Quick tip: Use the 80/20 rule when managing your inventory. The 80/20 rule, also known as the Pareto principle, stipulates that about 80% of the positive outcomes in your business come from 20% of your activities. In the case of inventory management, identify the 20% of products that are responsible for 80% of your revenues and focus your inventory management on efficiently processing those items.
5. It saves time through automation
Workers spend a lot of time on manual data entry and form-filling. Many of today's software options automate these tasks, saving your workforce time and freeing them up for other high-priority tasks.
Quick tip: Choose software that offers a range of automation features. The software should not only fill out forms for you automatically and track important data like inventory turnover ratio but also monitor sales projections and alert you when inventory is running low.
6. It improves order accuracy
Returns are costly for a business. Effective inventory management improves the accuracy of your filled orders and lowers the likelihood that you will send the wrong product to the wrong customer or submit the wrong order to the wrong supplier.
Quick tip: Audit your inventory system every now and then. Even if you're happy with how things are running, you'll notice hidden efficiencies if you take a peek behind the curtain every once in a while. Track inventory data so you'll have the numbers necessary to make those assessments.
7. It increases productivity
Organized inventory management leads to a more efficient and productive workforce. If you want to get more out of the workforce you have, give them the tools they need.
Inventory management software will have them spending less time fixing incorrect orders or searching through the warehouse for the right product.
Quick tip: Talk to your workforce. Your workers are your eyes and ears in the warehouse, and they can tell you how well your inventory management system is working. Are they having trouble reaching a popular product because of where it's stored? A quick reorganization of your inventory stock could save you a bundle. Is your system too bureaucratic? They can tell you ways to speed things up and get products to your customers faster.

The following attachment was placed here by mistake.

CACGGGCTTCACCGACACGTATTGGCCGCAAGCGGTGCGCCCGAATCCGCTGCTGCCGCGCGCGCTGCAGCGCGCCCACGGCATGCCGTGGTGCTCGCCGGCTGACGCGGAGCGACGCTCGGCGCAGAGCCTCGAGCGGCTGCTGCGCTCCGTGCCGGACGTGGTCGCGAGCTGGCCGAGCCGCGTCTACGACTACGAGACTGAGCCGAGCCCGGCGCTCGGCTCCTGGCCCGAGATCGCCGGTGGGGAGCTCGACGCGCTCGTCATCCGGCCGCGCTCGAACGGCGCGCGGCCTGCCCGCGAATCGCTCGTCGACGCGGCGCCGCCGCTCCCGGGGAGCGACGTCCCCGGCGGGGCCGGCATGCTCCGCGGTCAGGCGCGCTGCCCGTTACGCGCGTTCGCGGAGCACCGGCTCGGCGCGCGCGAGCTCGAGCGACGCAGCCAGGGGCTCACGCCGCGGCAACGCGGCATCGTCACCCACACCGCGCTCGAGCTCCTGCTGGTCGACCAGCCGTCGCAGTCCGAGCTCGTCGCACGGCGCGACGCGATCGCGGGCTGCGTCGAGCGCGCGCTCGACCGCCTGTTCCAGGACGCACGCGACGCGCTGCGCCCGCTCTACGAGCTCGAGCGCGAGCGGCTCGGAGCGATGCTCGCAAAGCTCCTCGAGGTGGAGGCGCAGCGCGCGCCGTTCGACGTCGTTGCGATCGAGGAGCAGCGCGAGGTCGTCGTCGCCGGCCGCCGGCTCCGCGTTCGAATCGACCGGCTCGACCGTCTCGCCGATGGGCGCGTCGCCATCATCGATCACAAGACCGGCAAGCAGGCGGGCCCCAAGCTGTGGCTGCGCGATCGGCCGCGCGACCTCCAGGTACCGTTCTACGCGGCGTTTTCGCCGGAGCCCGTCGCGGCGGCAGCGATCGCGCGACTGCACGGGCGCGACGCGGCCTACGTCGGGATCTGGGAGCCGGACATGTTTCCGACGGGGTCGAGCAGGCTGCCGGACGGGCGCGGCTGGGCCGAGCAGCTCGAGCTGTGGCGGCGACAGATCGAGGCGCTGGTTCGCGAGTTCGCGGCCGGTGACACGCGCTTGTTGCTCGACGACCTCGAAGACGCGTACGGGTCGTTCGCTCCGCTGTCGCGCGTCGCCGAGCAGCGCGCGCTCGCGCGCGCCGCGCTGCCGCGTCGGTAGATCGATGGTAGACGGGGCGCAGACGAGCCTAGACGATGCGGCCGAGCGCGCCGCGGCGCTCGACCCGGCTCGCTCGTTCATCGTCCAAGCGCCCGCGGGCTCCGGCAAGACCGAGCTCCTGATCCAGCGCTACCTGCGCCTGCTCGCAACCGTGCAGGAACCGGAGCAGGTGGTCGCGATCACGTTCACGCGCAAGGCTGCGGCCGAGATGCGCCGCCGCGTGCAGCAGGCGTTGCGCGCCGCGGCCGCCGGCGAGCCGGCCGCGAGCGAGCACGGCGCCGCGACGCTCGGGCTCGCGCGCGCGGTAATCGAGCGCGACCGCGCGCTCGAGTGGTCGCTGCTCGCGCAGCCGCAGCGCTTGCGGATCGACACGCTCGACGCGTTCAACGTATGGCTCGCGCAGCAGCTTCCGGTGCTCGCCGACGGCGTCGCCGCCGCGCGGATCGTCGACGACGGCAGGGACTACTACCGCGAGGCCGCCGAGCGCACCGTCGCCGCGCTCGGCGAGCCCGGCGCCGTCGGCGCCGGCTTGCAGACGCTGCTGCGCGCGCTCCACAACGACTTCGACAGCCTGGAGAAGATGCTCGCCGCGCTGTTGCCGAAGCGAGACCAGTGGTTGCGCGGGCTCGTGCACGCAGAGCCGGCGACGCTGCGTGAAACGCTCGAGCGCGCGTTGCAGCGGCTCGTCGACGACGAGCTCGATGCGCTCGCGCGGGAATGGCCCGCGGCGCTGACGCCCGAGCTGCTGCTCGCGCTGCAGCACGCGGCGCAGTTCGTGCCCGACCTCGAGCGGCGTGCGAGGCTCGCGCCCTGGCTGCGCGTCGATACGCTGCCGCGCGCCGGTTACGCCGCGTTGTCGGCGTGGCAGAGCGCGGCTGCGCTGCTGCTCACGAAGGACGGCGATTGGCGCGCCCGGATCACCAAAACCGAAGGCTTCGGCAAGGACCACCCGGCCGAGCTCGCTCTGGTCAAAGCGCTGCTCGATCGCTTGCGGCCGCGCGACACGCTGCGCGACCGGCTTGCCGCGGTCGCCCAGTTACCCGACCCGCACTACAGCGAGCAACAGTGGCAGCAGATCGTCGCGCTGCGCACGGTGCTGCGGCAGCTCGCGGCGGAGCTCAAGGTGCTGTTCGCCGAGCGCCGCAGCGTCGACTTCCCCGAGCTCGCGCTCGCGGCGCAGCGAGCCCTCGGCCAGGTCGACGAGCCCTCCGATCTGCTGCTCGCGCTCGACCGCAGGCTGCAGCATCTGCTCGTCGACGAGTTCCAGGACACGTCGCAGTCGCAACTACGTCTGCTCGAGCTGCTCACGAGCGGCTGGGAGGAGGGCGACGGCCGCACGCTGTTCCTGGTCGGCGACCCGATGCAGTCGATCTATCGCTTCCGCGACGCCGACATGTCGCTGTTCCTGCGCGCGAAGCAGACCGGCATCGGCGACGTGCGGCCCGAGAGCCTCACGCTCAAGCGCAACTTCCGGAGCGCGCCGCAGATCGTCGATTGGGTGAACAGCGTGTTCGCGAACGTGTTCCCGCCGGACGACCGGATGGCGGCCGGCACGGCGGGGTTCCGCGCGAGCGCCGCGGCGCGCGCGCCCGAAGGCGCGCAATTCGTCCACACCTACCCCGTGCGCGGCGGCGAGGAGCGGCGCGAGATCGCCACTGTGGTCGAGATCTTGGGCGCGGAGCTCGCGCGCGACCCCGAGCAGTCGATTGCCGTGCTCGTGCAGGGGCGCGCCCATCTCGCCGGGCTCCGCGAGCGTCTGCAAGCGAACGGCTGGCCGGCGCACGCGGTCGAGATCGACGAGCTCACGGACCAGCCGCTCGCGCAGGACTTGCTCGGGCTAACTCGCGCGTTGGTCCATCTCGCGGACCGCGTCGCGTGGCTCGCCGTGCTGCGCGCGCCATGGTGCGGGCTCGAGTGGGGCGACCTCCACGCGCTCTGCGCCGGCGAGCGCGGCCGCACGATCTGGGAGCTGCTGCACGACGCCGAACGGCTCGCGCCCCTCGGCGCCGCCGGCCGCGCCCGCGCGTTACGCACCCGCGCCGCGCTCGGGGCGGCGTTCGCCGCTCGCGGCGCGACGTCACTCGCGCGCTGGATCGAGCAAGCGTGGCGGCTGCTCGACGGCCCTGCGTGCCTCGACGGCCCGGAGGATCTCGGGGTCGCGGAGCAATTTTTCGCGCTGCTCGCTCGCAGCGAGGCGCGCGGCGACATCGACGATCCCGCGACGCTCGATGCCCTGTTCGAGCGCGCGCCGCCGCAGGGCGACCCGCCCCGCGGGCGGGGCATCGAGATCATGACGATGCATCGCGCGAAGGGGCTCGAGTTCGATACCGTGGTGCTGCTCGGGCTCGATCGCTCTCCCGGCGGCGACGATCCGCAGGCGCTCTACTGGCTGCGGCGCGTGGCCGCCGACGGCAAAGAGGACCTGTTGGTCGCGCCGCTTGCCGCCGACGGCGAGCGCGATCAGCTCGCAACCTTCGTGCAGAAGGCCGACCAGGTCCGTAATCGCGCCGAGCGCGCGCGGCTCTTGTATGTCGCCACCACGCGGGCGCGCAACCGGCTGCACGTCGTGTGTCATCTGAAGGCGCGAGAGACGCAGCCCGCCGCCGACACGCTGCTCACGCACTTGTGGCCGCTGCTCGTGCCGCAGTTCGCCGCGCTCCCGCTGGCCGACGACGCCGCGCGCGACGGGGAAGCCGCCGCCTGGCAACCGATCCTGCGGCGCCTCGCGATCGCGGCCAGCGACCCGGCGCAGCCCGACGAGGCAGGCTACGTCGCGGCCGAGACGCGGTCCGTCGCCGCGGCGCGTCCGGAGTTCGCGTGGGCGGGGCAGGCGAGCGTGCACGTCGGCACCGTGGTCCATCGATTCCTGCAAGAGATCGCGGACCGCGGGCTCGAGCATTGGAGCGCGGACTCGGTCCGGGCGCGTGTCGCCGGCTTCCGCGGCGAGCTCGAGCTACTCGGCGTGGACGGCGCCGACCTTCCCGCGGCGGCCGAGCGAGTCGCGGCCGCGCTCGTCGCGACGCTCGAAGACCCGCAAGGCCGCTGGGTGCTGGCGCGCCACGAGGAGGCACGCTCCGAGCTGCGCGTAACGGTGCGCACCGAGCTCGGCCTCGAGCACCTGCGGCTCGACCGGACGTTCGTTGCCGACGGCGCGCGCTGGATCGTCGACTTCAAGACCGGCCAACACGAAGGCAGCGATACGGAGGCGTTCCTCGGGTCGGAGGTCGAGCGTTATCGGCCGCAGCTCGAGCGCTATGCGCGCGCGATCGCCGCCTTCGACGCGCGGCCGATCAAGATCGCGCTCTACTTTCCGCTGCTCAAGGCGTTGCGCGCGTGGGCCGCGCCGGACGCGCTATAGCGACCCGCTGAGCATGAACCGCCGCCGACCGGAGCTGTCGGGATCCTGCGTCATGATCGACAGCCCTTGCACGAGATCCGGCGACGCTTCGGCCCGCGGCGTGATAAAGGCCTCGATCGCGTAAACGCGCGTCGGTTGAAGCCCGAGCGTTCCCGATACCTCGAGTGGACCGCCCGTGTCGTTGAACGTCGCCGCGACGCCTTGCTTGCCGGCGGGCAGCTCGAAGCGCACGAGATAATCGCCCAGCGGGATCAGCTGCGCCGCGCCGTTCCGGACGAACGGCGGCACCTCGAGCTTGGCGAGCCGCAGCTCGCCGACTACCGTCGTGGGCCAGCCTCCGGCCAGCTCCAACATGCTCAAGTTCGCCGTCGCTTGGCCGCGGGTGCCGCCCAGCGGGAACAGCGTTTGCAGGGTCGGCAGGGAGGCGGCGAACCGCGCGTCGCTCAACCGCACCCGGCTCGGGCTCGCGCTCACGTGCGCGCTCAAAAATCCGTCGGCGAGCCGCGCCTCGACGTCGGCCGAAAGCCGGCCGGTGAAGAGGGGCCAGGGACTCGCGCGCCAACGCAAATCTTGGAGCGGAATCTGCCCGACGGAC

8. It pleases customers
Happy customers are returning customers, and good stock management is how you ensure that. By filling customer orders on time and accurately, your customers will know that they can depend on you to satisfy their needs.
As a result, you'll build a strong base of loyal customers who will serve as the foundation for your future growth as a company.
Quick tip: Survey your customers from time to time. While you may not be getting complaints from customers, that doesn’t mean everything is fine. Customers could be cutting back on orders if they find that another company can fill them more efficiently. By sending a periodic survey, you can identify potential problems in your inventory management system, however small, that are costing you revenue.
Overhaul your inventory management system with new software
If you're considering overhauling your inventory management system, start with finding good inventory management software. Once you find a software solution you like, you can build your new system around this software.
It's easier to do it that way than to decide on an inventory management system and then try to find software that fits one of the inventory management types you’ve chosen after the fact.
Check out The Blueprint's reviews of top inventory management software and choose two or three that appeal to you. Sign up for a trial and play around with the platforms a little bit, and then settle on one to build your inventory management system around.
It will immediately make your life easier and free you up to focus on other important work in your business.